The Byzantine Emperor Justinian was adept at pilfering money from his subjects. His creative methods in garnering tax revenue for his administration led to resentment. This resentment spilled over into the sporting arena. During a chariot race, fans began hurling invectives at the emperor as opposed to each other. The heckling turned violent and the crowd chased the emperor out of his palace and onto the docks. As Justinian prepared for exile, his wife Theodora intervened. She convinced Justinian to face down the rioters saving his throne and leading to one of history’s most consequential reigns.
The Nika Riots were the culmination of Byzantine anger over taxation. Emperor Justinian squeezed every dime possible out of his subjects. When that proved insufficient, he got creative. For example, when a noble was being held for ransom, Justinian refused to allow payment. Instead, he produced a letter from the noble claiming that the captive agreed with the emperor’s decision to block payment and then donating the ransom to the state. When rich citizens passed away, Justinian often claimed they donated their fortunes to him. Most dangerously, he confiscated military bonuses following campaigns. He argued the army should be happy that Justinian secured the peace and this was a way for the soldiers to give thanks.
Popular resentment over Justinian’s tactics spilled over into the sporting arena in 532. Chariot races were as popular as soccer in Europe or football in America. In Justinian’s day, there were four major teams distinguished by their colors. Fans chose their favorites and the races became an outlet for political and social frustrations. Unlike today, sports combined politics with a brutal street gang mentality. Fans would take positions on issues at the races and let the politicians know exactly how they felt. At times, this bizarre mixture led to an early form of soccer hooliganism.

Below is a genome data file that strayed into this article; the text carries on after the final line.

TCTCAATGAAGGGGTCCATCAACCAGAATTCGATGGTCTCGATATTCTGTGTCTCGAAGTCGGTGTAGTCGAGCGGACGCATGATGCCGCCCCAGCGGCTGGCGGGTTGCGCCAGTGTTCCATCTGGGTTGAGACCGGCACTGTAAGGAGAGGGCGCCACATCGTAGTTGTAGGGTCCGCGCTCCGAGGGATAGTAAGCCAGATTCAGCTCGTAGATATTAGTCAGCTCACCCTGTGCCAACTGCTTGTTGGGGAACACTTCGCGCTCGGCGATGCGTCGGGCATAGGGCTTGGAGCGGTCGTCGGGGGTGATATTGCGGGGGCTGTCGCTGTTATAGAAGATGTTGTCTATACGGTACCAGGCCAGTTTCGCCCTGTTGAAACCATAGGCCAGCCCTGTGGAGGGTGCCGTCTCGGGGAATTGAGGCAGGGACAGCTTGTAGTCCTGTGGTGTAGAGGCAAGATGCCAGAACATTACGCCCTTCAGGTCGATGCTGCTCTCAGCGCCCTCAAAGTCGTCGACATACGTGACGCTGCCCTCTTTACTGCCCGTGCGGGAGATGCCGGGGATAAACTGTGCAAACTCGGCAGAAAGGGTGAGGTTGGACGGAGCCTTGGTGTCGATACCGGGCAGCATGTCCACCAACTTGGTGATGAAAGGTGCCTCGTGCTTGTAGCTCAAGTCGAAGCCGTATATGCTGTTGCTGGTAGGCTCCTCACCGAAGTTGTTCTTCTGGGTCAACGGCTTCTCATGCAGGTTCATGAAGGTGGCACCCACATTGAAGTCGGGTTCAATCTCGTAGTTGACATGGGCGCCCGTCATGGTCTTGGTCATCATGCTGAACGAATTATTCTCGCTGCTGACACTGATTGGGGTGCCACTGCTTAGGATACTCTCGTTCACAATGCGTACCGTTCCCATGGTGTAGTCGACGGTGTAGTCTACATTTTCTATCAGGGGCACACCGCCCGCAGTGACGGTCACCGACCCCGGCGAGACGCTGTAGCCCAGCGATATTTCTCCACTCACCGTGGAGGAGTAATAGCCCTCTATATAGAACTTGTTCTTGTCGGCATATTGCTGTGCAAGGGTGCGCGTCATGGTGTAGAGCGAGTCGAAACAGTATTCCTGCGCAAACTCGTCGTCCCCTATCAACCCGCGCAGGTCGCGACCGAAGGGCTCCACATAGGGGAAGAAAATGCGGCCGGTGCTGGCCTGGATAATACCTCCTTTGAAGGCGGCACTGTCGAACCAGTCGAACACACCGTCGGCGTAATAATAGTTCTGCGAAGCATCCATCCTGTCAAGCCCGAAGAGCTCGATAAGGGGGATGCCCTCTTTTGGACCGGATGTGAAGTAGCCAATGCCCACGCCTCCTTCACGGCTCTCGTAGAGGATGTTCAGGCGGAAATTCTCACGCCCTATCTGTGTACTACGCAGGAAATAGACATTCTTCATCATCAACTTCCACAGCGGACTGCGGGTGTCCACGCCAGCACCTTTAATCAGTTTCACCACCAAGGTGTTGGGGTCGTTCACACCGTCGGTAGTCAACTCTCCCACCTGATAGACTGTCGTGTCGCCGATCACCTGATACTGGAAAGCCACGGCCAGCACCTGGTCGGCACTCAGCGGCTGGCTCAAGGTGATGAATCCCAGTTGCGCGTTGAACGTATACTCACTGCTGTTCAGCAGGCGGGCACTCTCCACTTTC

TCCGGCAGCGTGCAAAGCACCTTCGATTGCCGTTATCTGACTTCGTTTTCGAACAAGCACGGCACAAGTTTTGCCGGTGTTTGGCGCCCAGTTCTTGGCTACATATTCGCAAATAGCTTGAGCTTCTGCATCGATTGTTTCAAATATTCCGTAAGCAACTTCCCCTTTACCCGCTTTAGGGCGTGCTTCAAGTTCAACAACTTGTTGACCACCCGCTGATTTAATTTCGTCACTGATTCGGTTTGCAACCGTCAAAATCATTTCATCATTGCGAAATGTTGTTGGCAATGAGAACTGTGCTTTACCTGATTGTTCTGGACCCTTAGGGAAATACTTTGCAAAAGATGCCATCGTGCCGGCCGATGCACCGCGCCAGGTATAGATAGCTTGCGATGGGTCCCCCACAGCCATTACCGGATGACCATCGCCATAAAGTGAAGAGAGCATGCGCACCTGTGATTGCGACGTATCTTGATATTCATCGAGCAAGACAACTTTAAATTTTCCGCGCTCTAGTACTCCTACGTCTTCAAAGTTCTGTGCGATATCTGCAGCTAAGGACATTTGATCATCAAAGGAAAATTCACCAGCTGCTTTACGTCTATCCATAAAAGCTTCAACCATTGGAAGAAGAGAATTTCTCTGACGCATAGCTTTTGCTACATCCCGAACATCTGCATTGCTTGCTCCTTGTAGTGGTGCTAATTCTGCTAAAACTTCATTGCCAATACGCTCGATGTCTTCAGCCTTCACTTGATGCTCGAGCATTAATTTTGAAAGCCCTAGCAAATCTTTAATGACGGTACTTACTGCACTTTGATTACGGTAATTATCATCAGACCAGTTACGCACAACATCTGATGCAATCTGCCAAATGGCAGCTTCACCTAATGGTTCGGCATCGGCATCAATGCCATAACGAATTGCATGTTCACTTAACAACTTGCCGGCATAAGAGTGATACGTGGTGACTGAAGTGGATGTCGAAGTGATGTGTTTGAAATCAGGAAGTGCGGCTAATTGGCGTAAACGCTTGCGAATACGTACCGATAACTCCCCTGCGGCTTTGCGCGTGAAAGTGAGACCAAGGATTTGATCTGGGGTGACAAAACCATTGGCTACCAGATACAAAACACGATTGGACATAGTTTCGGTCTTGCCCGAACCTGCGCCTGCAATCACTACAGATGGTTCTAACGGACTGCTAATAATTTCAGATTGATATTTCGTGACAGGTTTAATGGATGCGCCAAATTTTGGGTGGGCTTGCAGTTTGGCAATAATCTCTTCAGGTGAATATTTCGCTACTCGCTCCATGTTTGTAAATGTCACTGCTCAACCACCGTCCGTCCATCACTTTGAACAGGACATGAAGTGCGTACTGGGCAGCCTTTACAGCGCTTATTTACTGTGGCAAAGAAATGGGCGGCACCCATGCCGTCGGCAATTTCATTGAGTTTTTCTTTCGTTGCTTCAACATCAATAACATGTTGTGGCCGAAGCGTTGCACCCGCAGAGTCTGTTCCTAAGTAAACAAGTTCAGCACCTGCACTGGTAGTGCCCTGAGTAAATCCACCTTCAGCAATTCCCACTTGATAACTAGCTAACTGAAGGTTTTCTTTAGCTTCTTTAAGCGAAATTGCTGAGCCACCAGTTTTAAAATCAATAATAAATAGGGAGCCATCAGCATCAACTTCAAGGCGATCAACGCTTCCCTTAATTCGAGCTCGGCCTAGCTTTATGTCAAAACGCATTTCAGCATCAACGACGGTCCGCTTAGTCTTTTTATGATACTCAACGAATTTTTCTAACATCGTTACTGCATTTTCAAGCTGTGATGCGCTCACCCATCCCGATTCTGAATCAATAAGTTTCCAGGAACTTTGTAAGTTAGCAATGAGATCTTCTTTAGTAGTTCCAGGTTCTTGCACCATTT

On January 13, 532, fans stopped arguing amongst themselves and concentrated their anger on the emperor. They began shouting “Nika” at Justinian instead of at the track. Nika meant “conquer” and the meaning was clear. They were threatening the emperor. The resentment over taxation and some other lesser issues united social classes and bitter rivals alike. A modern equivalent would be if Michigan and Ohio State fans united to threaten the president.
Justinian’s palace overlooked the Hippodrome race track which afforded protection from the mob for a time. They charged his palace, laid siege, and looted and burned Constantinople. Justinian’s political opponents sided with the mob, replaced unpopular officials, and even crowned a new emperor. At this point, Justinian fled to the docks and prepared for exile.
Although Justinian resigned himself to exile, his wife refused to surrender. As he prepared to leave, Theodora convinced him to stay. She refused to abdicate power claiming that “purple is a fine burial shroud.” Purple was the color of royalty. Her stubborn refusal to leave and bravery in the face of an angry mob restored Justinian’s backbone.
Justinian hatched a brilliant plan to quell the rebellion. He played the sports fans off each other. His emissary reminded the Greens that they counted Justinian as one of their own. He also mentioned the new emperor supported the Greens. The Blues felt betrayed and broke ranks. At this point, the army moved in and slaughtered 30,000 rioters. Afterward, Justinian executed his political rivals to remove any threat to his rule.
As a result of Theodora’s intervention, Justinian remained on the throne until his death in 565. He rebuilt Constantinople and oversaw construction of the Hagia Sophia. He finished the Justinian Code which summarized Roman Law and became the basis of western law. Additionally, the emperor reincorporated the west into his emperor. Without his wife, Justinian would have been a footnote in history.